Taxes, Innovation, and Productivity Growth
The relationship between a nation’s tax policy and its standard of living has been a longstanding topic of debate. While many economists and policy analysts argue that higher taxes discourage real economic growth, others reject the argument or claim that taxes are a relatively unimportant influence on standards of living compared to other determinants such as physical infrastructure.
Empirical studies document the critical role that technological change plays in improving the productivity of labour and capital, while improved productivity underlies increases in the real incomes of domestic factors of production. Technological change is broadly equivalent to innovation, where the latter can be thought of as the creation, introduction, and widespread commercial use of new knowledge that takes the form of new products, new production and distribution techniques, and new ways of organizing production and distribution activities.
Innovation is the main underlying contributor to improved total factor productivity (TFP) and, therefore, to higher standards of living. Hence, the influence of tax policy on the quantity and quality of innovation activity is an important public policy issue.
Tax policy encompasses the economic activities and payments to factors of production that are subject to taxation, the tax rates that are applied, particularly the progressivity of the relevant tax schedule, and the exemptions, deductions, and credits that are applicable to specific activities or sources of income.
Innovation activities are inherently risky and will be undertaken by private sector organizations only if the expected risk-adjusted returns from the relevant investments exceed the costs of capital for those organizations. Likewise, individuals involved in the innovation process, such as scientists and engineers, will invest in education and other training needed to participate effectively in innovation activities only if the expected returns to the necessary investments in human capital exceed the associated costs.
For all private sector organizations and individual entrepreneurs, scientists, and other participants in innovation activities, the relevant payoffs are net of taxes. Hence, a relatively straightforward insight is that higher taxes will discourage innovation, at the margin. However, the magnitude of the relationship between taxes and innovation is an empirical issue. A related empirical issue is whether tax credits for activities such as research and development (R&D) are more effective at promoting innovation than reductions in general corporate and personal income taxes.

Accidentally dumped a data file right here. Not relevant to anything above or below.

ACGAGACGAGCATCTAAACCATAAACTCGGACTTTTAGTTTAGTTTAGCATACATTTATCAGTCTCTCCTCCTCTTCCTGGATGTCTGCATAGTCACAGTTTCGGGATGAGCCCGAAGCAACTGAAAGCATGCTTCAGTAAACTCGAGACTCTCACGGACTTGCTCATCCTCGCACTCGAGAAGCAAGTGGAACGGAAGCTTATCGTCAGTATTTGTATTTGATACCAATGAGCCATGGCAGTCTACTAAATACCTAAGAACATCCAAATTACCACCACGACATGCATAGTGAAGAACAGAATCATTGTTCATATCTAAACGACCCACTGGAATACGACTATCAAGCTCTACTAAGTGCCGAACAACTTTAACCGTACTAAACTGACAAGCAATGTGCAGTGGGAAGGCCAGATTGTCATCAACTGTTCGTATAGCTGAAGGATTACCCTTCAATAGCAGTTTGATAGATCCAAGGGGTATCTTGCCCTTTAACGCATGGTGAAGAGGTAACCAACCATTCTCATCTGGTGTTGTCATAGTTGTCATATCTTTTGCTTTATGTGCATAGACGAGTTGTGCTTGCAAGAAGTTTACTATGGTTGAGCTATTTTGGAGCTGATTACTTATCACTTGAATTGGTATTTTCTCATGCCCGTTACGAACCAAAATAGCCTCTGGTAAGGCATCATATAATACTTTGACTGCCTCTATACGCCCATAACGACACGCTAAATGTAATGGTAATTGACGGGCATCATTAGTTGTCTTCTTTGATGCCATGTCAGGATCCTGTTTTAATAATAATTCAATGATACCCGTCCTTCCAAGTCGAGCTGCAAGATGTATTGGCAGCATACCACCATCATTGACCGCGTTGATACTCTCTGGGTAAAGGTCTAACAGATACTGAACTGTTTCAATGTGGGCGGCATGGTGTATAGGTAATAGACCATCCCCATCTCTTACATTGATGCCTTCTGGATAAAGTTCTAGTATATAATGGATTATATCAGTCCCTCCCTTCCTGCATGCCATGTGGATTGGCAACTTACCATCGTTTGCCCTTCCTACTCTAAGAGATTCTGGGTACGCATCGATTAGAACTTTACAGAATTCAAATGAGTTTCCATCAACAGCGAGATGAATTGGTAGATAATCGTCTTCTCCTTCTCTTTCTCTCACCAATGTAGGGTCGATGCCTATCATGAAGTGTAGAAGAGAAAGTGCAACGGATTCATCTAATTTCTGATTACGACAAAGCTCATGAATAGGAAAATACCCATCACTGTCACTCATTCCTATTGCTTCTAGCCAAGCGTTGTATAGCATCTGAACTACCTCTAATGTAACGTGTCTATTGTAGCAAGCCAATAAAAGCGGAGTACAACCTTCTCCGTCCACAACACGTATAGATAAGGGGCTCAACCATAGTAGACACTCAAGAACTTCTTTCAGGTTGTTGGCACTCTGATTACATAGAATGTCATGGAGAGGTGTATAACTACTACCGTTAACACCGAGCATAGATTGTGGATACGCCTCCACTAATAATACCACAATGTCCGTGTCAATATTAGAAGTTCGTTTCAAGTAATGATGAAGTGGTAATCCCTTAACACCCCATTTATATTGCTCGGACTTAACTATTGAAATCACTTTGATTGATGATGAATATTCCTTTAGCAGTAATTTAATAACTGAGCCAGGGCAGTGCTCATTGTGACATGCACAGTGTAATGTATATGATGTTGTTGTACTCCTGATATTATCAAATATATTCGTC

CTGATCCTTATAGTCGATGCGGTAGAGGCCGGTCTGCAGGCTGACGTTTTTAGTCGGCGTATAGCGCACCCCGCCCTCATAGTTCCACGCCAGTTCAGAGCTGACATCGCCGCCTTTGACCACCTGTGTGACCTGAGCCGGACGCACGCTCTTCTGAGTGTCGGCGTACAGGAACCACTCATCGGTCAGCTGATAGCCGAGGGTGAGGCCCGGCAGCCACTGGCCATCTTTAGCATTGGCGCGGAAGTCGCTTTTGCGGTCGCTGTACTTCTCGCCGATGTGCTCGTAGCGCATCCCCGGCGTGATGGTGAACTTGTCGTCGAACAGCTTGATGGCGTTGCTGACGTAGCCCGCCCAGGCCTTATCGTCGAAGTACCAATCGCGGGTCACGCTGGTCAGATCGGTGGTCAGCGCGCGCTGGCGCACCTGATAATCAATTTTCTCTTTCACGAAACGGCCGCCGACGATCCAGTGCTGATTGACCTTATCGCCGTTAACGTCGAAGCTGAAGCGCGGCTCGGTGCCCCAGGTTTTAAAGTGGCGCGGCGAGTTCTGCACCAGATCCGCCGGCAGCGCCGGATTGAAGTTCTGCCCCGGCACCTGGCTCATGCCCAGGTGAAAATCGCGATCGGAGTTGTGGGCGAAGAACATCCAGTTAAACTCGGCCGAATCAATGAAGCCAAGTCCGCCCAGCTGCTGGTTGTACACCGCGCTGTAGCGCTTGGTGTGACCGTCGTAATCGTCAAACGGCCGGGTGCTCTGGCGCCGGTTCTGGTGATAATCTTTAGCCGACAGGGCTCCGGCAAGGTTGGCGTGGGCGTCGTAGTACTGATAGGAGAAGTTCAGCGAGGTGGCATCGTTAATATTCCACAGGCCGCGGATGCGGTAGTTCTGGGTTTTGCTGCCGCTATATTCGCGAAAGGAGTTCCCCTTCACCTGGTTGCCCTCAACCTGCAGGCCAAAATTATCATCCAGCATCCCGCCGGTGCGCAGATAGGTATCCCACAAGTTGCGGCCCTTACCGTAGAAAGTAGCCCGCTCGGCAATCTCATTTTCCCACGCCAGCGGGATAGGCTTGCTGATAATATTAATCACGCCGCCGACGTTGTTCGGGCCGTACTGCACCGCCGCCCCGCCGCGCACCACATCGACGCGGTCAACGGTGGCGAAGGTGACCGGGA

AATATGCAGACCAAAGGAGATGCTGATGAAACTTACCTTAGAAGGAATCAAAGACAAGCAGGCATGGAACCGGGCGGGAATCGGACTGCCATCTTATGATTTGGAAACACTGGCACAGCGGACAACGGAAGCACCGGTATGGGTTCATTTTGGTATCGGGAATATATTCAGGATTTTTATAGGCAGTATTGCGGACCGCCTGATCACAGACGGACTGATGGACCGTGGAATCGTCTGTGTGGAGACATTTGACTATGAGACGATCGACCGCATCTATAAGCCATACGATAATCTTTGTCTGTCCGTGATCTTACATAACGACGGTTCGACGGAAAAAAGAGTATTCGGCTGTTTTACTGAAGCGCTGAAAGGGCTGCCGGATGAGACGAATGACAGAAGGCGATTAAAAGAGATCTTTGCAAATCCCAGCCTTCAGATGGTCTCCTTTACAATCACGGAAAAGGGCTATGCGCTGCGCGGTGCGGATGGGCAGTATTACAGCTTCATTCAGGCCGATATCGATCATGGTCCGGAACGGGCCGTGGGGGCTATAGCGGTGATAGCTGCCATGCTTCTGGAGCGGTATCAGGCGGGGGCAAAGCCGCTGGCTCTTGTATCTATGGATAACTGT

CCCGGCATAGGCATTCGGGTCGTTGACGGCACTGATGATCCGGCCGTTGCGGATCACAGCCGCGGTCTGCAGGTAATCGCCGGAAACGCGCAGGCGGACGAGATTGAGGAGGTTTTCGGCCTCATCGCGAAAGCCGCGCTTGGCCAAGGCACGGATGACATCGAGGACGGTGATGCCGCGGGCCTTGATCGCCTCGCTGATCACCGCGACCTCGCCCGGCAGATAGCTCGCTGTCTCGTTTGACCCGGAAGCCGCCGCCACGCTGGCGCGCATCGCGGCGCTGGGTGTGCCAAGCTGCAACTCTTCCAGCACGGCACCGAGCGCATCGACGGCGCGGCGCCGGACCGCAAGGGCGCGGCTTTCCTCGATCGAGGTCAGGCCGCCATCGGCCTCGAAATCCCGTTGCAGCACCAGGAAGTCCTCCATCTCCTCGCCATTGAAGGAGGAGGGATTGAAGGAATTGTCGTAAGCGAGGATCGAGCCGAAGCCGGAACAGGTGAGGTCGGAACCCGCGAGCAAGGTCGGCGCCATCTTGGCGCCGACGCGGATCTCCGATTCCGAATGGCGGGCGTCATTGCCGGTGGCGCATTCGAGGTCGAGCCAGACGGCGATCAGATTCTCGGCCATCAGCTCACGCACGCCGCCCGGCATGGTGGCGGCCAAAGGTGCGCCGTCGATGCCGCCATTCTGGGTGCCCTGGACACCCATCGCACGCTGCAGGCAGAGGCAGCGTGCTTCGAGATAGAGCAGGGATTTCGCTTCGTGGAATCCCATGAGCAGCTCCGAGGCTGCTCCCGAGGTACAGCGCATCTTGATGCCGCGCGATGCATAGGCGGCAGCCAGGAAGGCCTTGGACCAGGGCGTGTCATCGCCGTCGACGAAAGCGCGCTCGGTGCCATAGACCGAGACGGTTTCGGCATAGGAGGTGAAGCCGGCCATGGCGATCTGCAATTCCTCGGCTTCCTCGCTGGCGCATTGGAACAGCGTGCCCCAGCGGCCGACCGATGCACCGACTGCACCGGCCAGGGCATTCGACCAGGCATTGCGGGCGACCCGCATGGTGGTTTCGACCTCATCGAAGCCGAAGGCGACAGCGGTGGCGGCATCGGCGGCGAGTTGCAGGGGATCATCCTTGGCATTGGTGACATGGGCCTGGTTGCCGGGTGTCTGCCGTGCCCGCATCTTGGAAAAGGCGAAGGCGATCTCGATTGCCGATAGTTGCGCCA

This essay reviews the relevant literature and documents the negative effect that higher corporate and personal income taxes have on innovation, where the latter is most typically measured by patenting activity. Entrepreneurship, as typically measured by business start-ups, is a less frequently used measure of innovation whose link to taxes has also been studied. As in the case of patenting, higher corporate and personal income taxes are found to discourage innovation, although the empirical relationship is not as strong as it is when patenting is used as the measure of innovation. Also, the effect of tax increases on innovation appears to be stronger than that of tax decreases. The strongest impact of innovation seems to come from marginal tax rate increases on high-income earners.
Companies and high-income earners, where the latter include “star” scientists, are geographically mobile. Hence, increasing marginal tax rates in specific geographical jurisdictions will reduce innovation activities in those jurisdictions by encouraging out-migration of companies and star scientists to jurisdictions with lower marginal tax rates.
Empirical studies also show that R&D tax credits and direct government grants for innovation activities do encourage increased R&D spending and other investments in innovation, at the margin. However, governments, including the Canadian government, typically target R&D tax credits and grants to small and medium-sized firms that produce fewer innovations per dollar of R&D spending than larger firms. In addition, R&D is only one activity in the chain of activities contributing to technological change. Hence, tax credits and grants aimed at promoting R&D do not address incentives to commercialize the new knowledge created by R&D, while government subsidies to promote innovation activities more broadly involve bureaucrats choosing the firms and industrial sectors that will be subsidized, which is less efficient than having capital markets determine the allocation of funding for innovation.
Canada has had an undistinguished record of innovation performance compared to other advanced economies. Its relatively poor performance in innovation is consistent with its uncompetitive tax environment. The Tax Foundation identifies Canada as having relatively uncompetitive corporate and personal income tax environments compared to other wealthy countries that rank higher in innovation performance. Of particular concern is the decline in Canada’s tax competitiveness ranking relative to that of the US in recent years. Given the substantial cross-border migration of highly educated individuals between Canada and the US, as well as the large amount of cross-border corporate investment, a less attractive tax environment in Canada relative to the US is a significant potential handicap to increased innovation in Canada.
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